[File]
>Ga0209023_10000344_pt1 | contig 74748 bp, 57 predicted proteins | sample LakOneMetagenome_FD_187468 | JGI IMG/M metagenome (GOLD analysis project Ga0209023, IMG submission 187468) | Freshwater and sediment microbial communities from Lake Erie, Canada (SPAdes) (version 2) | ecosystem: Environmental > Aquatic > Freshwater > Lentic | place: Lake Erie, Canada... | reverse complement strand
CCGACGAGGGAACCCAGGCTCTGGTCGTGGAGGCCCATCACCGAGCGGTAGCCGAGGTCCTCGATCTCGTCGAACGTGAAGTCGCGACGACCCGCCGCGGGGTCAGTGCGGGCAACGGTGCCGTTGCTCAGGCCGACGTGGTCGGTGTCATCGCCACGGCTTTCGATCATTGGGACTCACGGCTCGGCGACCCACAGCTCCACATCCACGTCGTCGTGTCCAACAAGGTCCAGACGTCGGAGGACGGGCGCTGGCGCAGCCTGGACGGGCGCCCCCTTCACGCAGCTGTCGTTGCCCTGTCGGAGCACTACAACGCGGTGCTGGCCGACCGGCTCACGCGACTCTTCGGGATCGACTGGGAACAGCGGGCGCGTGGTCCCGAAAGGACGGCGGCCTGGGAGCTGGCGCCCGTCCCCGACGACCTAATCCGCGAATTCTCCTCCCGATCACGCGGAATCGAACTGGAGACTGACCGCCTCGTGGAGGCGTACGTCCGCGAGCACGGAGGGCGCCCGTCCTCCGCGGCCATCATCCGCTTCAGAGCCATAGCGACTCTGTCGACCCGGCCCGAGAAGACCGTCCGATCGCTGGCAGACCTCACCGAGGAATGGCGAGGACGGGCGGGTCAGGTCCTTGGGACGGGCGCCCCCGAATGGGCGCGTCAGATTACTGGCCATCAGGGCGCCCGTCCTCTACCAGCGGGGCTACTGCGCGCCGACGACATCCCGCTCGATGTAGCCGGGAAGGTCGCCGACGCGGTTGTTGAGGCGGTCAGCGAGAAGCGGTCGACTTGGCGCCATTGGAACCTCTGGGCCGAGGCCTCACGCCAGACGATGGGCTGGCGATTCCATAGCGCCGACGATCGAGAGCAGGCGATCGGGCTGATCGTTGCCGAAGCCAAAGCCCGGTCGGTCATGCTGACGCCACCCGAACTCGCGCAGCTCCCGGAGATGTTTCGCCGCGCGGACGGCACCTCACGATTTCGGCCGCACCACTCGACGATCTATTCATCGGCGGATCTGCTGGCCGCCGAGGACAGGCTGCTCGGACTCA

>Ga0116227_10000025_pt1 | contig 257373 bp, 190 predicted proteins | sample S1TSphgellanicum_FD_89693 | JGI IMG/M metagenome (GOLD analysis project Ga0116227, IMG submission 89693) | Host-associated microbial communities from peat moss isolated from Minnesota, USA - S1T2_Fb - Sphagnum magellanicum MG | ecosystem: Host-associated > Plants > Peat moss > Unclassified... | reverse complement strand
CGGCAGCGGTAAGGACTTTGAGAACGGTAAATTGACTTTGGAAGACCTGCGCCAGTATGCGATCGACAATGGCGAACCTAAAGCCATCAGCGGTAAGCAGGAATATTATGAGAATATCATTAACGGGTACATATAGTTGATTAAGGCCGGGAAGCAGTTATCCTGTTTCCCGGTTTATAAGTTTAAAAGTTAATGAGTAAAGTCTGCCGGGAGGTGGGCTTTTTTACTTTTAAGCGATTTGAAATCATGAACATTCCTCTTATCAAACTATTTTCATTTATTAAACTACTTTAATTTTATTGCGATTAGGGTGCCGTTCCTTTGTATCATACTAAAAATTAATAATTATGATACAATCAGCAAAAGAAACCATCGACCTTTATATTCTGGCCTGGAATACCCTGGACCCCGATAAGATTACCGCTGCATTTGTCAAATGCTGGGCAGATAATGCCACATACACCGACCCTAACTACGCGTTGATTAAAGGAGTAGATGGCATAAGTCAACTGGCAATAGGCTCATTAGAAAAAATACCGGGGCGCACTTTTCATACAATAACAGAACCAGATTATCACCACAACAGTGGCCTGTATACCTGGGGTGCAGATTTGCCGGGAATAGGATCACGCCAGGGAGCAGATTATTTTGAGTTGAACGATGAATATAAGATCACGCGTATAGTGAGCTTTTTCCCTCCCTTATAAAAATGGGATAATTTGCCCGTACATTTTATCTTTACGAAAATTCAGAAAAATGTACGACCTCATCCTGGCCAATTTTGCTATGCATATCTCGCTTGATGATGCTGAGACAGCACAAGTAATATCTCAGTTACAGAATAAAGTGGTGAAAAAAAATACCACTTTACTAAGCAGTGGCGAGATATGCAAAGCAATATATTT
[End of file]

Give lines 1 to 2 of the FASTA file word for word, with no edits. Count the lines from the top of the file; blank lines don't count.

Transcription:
>Ga0209023_10000344_pt1 | contig 74748 bp, 57 predicted proteins | sample LakOneMetagenome_FD_187468 | JGI IMG/M metagenome (GOLD analysis project Ga0209023, IMG submission 187468) | Freshwater and sediment microbial communities from Lake Erie, Canada (SPAdes) (version 2) | ecosystem: Environmental > Aquatic > Freshwater > Lentic | place: Lake Erie, Canada... | reverse complement strand
CCGACGAGGGAACCCAGGCTCTGGTCGTGGAGGCCCATCACCGAGCGGTAGCCGAGGTCCTCGATCTCGTCGAACGTGAAGTCGCGACGACCCGCCGCGGGGTCAGTGCGGGCAACGGTGCCGTTGCTCAGGCCGACGTGGTCGGTGTCATCGCCACGGCTTTCGATCATTGGGACTCACGGCTCGGCGACCCACAGCTCCACATCCACGTCGTCGTGTCCAACAAGGTCCAGACGTCGGAGGACGGGCGCTGGCGCAGCCTGGACGGGCGCCCCCTTCACGCAGCTGTCGTTGCCCTGTCGGAGCACTACAACGCGGTGCTGGCCGACCGGCTCACGCGACTCTTCGGGATCGACTGGGAACAGCGGGCGCGTGGTCCCGAAAGGACGGCGGCCTGGGAGCTGGCGCCCGTCCCCGACGACCTAATCCGCGAATTCTCCTCCCGATCACGCGGAATCGAACTGGAGACTGACCGCCTCGTGGAGGCGTACGTCCGCGAGCACGGAGGGCGCCCGTCCTCCGCGGCCATCATCCGCTTCAGAGCCATAGCGACTCTGTCGACCCGGCCCGAGAAGACCGTCCGATCGCTGGCAGACCTCACCGAGGAATGGCGAGGACGGGCGGGTCAGGTCCTTGGGACGGGCGCCCCCGAATGGGCGCGTCAGATTACTGGCCATCAGGGCGCCCGTCCTCTACCAGCGGGGCTACTGCGCGCCGACGACATCCCGCTCGATGTAGCCGGGAAGGTCGCCGACGCGGTTGTTGAGGCGGTCAGCGAGAAGCGGTCGACTTGGCGCCATTGGAACCTCTGGGCCGAGGCCTCACGCCAGACGATGGGCTGGCGATTCCATAGCGCCGACGATCGAGAGCAGGCGATCGGGCTGATCGTTGCCGAAGCCAAAGCCCGGTCGGTCATGCTGACGCCACCCGAACTCGCGCAGCTCCCGGAGATGTTTCGCCGCGCGGACGGCACCTCACGATTTCGGCCGCACCACTCGACGATCTATTCATCGGCGGATCTGCTGGCCGCCGAGGACAGGCTGCTCGGACTCA